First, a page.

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19 October 2016

The youth-centric horror shows coming to British TV this Halloween

Tonight, two new additions make their way to British screens: ITV’s Him and E4’s Crazyhead.

By Anna Leszkiewicz

Ah, October. Month of mists and mellow fruitfulness; close-bosom friend of the slutty Halloween costume. As Poundland stocks up on plastic pumpkins and fishnets, our TV screens turn more gruesome to match. Yes, we’re officially into seasonal programming – a strategy that persists despite the serious changes to viewing habits we’ve seen over the last five years (if we learned anything from Stranger Things, it’s that millions of people will spend their summers indoors watching a small town in mid-winter under siege from supernatural forces, as long as the show is actually good).

A big trend for recent years has been the youth horror show – with its roots in series such as Buffy and Angel, there’s been a big uptick in the genre: from America’s Scream Queens and American Horror Story to BBC’s Being Human, The Fades and In the Flesh.

Tonight, two new additions make their way to British screens: ITV’s Him and E4’s Crazyhead. Like Stateside shows Preacher and Outcast, they’re concerned with possession and psychic phenomena – fast becoming a TV subgenre of its own.

Him follows a nameless 17-year-old, who caught between the new families of each of his parents, is acting out: skipping school, only engaging with his phone screen – oh, and using his telekinesis to wield weapons and explode boilers. Like Stephen King’s Carrie, anger brings these strange powers to the fore, inducing a Psychic Nosebleed (as seen in Stranger Things, Heroes, Supernatural, Lost and Buffy). We’re unsure where these abilities come from – is he possessed? Gifted? Or, as his parents assume, psychologically unwell?

Crazyhead blurs the lines between battling demons both metaphorical and literal. Airing on E4 tonight and Netflix shortly after — the streaming service invested some money in the series — it follows two young women, Amy (Carla Theobald) and Raquel (Susan Wokoma), who have the ability to see humans who are possessed. They’re also both receiving psychiatric care, are on and off various medications, and are convinced that a trained psychiatrist is the figure behind this supernatural conspiracy to bring them down.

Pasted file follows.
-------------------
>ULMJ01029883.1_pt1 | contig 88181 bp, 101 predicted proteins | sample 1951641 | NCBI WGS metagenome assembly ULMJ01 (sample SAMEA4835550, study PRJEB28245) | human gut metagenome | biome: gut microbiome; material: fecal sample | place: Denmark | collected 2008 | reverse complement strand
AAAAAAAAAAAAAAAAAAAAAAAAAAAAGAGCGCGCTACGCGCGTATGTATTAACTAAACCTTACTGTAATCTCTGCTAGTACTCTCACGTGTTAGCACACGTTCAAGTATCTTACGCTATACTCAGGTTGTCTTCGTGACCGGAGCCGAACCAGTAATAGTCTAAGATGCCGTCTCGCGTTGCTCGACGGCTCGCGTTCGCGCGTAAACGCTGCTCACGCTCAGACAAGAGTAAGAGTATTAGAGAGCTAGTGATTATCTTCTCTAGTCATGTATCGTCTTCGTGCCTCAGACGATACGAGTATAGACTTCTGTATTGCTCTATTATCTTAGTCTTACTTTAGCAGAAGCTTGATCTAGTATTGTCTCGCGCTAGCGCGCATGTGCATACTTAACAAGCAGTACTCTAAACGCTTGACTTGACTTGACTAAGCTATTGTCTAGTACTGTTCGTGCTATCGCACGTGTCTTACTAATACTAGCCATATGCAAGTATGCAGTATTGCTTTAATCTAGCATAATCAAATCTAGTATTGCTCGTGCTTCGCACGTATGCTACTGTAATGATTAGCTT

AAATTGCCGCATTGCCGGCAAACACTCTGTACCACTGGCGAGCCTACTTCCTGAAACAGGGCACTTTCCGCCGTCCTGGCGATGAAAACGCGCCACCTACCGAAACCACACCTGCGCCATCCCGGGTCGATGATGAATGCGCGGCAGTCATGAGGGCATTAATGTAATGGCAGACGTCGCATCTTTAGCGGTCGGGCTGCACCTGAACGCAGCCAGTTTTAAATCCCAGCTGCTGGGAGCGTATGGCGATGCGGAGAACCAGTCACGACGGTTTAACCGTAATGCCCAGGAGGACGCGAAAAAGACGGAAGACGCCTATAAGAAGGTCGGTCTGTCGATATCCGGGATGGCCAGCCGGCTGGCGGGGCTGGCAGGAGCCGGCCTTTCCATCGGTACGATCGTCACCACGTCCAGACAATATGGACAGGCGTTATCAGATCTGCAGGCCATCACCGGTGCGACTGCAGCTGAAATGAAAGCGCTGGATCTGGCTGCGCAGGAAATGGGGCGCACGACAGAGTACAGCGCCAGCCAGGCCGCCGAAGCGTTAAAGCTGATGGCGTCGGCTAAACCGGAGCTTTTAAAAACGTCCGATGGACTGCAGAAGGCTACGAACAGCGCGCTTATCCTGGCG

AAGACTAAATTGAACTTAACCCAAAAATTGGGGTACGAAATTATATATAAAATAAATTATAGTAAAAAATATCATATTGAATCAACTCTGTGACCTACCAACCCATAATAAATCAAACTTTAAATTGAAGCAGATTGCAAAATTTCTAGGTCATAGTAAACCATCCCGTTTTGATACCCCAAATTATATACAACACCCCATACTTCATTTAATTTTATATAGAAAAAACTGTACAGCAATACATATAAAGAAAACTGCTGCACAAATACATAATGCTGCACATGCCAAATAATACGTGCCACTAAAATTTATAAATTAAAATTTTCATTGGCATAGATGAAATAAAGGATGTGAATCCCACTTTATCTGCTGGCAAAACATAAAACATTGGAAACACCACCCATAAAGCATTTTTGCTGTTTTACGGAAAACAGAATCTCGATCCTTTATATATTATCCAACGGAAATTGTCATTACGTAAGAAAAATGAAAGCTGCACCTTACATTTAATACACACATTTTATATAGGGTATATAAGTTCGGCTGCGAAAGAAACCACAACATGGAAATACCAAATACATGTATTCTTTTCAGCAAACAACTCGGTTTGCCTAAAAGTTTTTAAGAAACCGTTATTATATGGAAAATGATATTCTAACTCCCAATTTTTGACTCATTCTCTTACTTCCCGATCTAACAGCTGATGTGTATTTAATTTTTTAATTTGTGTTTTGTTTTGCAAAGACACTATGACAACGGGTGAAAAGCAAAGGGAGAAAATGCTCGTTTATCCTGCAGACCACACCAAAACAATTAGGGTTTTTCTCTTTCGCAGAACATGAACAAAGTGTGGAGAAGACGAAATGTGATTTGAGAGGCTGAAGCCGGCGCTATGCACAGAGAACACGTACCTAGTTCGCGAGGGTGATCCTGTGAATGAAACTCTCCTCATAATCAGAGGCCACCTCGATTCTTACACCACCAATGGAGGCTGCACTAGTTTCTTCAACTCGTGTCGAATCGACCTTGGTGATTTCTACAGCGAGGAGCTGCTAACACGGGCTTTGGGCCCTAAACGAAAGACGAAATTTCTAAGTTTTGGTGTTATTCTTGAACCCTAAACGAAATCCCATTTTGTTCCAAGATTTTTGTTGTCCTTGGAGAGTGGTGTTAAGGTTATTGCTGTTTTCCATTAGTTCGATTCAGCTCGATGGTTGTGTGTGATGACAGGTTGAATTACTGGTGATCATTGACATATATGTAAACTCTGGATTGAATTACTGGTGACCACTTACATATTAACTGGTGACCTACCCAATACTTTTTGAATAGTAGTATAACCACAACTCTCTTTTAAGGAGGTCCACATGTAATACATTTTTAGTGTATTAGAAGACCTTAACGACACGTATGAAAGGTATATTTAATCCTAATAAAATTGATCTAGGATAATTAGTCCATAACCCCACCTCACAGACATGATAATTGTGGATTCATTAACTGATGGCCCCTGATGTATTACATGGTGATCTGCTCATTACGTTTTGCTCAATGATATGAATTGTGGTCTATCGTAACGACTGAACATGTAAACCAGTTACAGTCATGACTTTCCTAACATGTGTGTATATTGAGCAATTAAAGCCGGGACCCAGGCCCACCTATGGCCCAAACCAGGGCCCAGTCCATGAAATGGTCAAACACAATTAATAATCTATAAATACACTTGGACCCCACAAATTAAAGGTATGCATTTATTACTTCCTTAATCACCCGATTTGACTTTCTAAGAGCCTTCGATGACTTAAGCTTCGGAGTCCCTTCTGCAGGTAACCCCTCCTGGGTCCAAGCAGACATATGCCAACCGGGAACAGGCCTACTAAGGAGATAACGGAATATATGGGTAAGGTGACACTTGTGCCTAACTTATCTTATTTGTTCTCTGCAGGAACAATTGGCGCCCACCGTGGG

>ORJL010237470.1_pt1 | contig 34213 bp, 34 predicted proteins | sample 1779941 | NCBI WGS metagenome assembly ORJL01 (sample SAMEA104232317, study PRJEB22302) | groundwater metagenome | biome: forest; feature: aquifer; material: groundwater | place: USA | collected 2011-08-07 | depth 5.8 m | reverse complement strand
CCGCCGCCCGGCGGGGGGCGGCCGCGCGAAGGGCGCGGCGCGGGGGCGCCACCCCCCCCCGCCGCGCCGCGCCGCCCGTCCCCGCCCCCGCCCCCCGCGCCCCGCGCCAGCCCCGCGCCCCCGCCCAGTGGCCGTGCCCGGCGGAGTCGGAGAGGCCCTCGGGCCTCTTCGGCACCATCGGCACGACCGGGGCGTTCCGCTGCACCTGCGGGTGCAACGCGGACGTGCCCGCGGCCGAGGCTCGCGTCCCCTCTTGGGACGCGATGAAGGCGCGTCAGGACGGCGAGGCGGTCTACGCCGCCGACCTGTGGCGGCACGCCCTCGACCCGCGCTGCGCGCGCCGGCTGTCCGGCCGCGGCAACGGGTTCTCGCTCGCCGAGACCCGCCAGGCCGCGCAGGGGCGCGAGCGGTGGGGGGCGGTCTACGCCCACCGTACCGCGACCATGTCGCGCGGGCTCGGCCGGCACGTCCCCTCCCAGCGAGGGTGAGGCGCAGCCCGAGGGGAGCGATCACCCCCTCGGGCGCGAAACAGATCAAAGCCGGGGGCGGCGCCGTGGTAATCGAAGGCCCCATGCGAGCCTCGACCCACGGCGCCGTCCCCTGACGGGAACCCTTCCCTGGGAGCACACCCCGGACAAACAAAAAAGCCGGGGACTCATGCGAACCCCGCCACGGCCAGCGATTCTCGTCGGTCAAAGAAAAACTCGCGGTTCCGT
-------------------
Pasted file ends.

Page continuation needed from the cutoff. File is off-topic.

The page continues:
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“You’ll need to keep an open mind about this. Suspend your disbelief.” This is how Him opens, narrated by excruciatingly wise-beyond-her-years Faith, the step sister of the show’s titular character. I struggled to follow her instructions – not because of the floating knives and scissors or teenager-induced earthquakes, but because of the show’s clichéd story and wooden dialogue. Teachers warn against “girlfriend problems, drugs, cyber bullying” in a way that’s reminiscent of the teatime BBC soap Waterloo Road. A sage old grandmother insists of his ability, “Only use it for good. Only for good.” We’re repeatedly hit over the head by starling imagery. It’s all cringe-worthily po-faced.

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But thank God for Crazyhead, which ends its opening scene with Amy, tights and pants round her knees, crouched over her bound and gagged best friend, desperately trying to summon some urine as “Rhythm of the Rain” by The Cascades tinkles away in the background. It’s the funniest (and first) exorcism-by-pissing scene I’ve ever seen.

From Howard Overman, the creator of another, tonally similar youth supernatural series, Misfits, its success lies in its genuinely funny script, and brilliant comic performances from Theobald, and particularly Wokoma. It tackles its own incredulous premise swiftly and with humour, not self-indulgent foreshadowing. “Yeah, I know,” Raquel says to Amy. “It sounds like so much bullshit, right? The thing is, there’s a little part of you that knows it’s true. Jabbing away at you, like… a woodpecker… on amphetamine.”

Like the US sitcoms Broad City or Parks and Rec, the jokes in Crazyhead flirt with edginess while ultimately remaining sweet-natured, rooted as they are in the dynamics between characters who care deeply for one another. “He knows nothing about women. He used to call mum’s vagina a foo-foo,” Raquel says of her brother. “Mum said you were obsessed with it.”

And if you need that hit of Halloween horror like a pumpkin spice shot in your seasonal latte, it’s fairly scary too (as in Misfits, Overman isn’t afraid to kill off characters or put his stars in actual danger). The six-part series should take you through to December – just in time for your Christmas viewing schedule to begin.

Now listen to the Crazyhead episode of the NS pop culture podcast, SRSLY:

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